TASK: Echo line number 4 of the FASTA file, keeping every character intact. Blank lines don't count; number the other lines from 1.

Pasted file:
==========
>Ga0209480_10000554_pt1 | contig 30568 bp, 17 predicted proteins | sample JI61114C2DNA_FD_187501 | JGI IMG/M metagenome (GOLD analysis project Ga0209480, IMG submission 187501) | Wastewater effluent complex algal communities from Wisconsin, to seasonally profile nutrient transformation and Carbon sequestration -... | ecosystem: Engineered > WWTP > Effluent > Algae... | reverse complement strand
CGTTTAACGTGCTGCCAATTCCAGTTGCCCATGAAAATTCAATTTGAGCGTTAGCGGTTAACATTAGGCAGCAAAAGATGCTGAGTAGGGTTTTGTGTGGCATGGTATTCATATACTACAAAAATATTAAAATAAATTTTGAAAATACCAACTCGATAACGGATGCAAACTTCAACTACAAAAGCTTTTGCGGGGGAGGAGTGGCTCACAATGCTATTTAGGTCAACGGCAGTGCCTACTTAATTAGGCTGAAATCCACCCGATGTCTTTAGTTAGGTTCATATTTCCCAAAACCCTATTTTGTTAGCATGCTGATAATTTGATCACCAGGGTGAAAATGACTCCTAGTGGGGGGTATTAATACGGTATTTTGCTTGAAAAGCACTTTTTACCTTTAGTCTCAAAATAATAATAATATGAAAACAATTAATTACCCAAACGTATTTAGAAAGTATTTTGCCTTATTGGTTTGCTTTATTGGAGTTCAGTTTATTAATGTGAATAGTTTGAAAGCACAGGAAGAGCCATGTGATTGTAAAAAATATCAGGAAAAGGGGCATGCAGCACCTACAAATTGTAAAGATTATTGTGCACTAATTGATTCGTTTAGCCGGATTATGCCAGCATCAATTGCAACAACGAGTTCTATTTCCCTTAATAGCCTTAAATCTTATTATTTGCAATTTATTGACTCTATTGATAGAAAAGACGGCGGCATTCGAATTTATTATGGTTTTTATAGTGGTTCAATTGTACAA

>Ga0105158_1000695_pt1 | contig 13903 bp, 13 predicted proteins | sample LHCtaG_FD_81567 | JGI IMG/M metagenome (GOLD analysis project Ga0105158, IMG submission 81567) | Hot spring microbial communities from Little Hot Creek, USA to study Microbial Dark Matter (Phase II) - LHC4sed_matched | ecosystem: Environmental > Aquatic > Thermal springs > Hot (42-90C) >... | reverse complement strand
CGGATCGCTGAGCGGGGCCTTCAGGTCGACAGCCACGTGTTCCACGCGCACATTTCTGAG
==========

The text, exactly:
CGGATCGCTGAGCGGGGCCTTCAGGTCGACAGCCACGTGTTCCACGCGCACATTTCTGAG